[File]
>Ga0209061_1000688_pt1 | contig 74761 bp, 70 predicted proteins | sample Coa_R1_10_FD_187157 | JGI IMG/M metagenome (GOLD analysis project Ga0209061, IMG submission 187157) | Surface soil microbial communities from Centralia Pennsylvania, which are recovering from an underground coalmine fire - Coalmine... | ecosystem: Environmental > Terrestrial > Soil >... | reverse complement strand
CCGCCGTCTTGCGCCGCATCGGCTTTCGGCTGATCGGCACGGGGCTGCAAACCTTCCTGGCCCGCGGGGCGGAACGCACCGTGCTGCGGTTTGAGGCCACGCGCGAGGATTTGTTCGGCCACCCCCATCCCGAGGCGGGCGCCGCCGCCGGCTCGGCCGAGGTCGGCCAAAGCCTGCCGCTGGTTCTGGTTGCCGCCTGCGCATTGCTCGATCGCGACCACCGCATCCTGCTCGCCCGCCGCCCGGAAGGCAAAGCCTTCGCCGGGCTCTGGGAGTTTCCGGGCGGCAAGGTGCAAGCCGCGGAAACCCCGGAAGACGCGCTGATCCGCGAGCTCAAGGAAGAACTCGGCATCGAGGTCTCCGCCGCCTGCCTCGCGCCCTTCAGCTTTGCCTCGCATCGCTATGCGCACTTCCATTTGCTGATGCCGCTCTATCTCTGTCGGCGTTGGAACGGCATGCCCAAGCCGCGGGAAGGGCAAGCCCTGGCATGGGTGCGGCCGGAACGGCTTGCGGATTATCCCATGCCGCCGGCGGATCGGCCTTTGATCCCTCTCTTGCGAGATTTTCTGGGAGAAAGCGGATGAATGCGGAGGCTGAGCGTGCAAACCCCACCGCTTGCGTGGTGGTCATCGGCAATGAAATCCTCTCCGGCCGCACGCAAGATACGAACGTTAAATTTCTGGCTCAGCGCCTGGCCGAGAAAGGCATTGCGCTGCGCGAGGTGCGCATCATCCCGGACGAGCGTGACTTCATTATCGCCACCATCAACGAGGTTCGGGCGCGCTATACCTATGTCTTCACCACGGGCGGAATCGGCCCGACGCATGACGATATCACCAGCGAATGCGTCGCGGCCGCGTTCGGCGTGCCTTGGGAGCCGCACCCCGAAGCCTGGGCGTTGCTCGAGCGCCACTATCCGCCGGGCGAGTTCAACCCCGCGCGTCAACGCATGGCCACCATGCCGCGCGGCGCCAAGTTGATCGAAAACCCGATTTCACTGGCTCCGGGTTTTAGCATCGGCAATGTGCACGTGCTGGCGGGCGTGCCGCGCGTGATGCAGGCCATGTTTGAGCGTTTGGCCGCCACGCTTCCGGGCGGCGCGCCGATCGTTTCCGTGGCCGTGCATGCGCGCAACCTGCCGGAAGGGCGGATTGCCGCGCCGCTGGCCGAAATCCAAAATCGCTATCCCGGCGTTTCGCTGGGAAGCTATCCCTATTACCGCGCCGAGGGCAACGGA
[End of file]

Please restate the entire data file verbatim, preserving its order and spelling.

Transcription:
>Ga0209061_1000688_pt1 | contig 74761 bp, 70 predicted proteins | sample Coa_R1_10_FD_187157 | JGI IMG/M metagenome (GOLD analysis project Ga0209061, IMG submission 187157) | Surface soil microbial communities from Centralia Pennsylvania, which are recovering from an underground coalmine fire - Coalmine... | ecosystem: Environmental > Terrestrial > Soil >... | reverse complement strand
CCGCCGTCTTGCGCCGCATCGGCTTTCGGCTGATCGGCACGGGGCTGCAAACCTTCCTGGCCCGCGGGGCGGAACGCACCGTGCTGCGGTTTGAGGCCACGCGCGAGGATTTGTTCGGCCACCCCCATCCCGAGGCGGGCGCCGCCGCCGGCTCGGCCGAGGTCGGCCAAAGCCTGCCGCTGGTTCTGGTTGCCGCCTGCGCATTGCTCGATCGCGACCACCGCATCCTGCTCGCCCGCCGCCCGGAAGGCAAAGCCTTCGCCGGGCTCTGGGAGTTTCCGGGCGGCAAGGTGCAAGCCGCGGAAACCCCGGAAGACGCGCTGATCCGCGAGCTCAAGGAAGAACTCGGCATCGAGGTCTCCGCCGCCTGCCTCGCGCCCTTCAGCTTTGCCTCGCATCGCTATGCGCACTTCCATTTGCTGATGCCGCTCTATCTCTGTCGGCGTTGGAACGGCATGCCCAAGCCGCGGGAAGGGCAAGCCCTGGCATGGGTGCGGCCGGAACGGCTTGCGGATTATCCCATGCCGCCGGCGGATCGGCCTTTGATCCCTCTCTTGCGAGATTTTCTGGGAGAAAGCGGATGAATGCGGAGGCTGAGCGTGCAAACCCCACCGCTTGCGTGGTGGTCATCGGCAATGAAATCCTCTCCGGCCGCACGCAAGATACGAACGTTAAATTTCTGGCTCAGCGCCTGGCCGAGAAAGGCATTGCGCTGCGCGAGGTGCGCATCATCCCGGACGAGCGTGACTTCATTATCGCCACCATCAACGAGGTTCGGGCGCGCTATACCTATGTCTTCACCACGGGCGGAATCGGCCCGACGCATGACGATATCACCAGCGAATGCGTCGCGGCCGCGTTCGGCGTGCCTTGGGAGCCGCACCCCGAAGCCTGGGCGTTGCTCGAGCGCCACTATCCGCCGGGCGAGTTCAACCCCGCGCGTCAACGCATGGCCACCATGCCGCGCGGCGCCAAGTTGATCGAAAACCCGATTTCACTGGCTCCGGGTTTTAGCATCGGCAATGTGCACGTGCTGGCGGGCGTGCCGCGCGTGATGCAGGCCATGTTTGAGCGTTTGGCCGCCACGCTTCCGGGCGGCGCGCCGATCGTTTCCGTGGCCGTGCATGCGCGCAACCTGCCGGAAGGGCGGATTGCCGCGCCGCTGGCCGAAATCCAAAATCGCTATCCCGGCGTTTCGCTGGGAAGCTATCCCTATTACCGCGCCGAGGGCAACGGA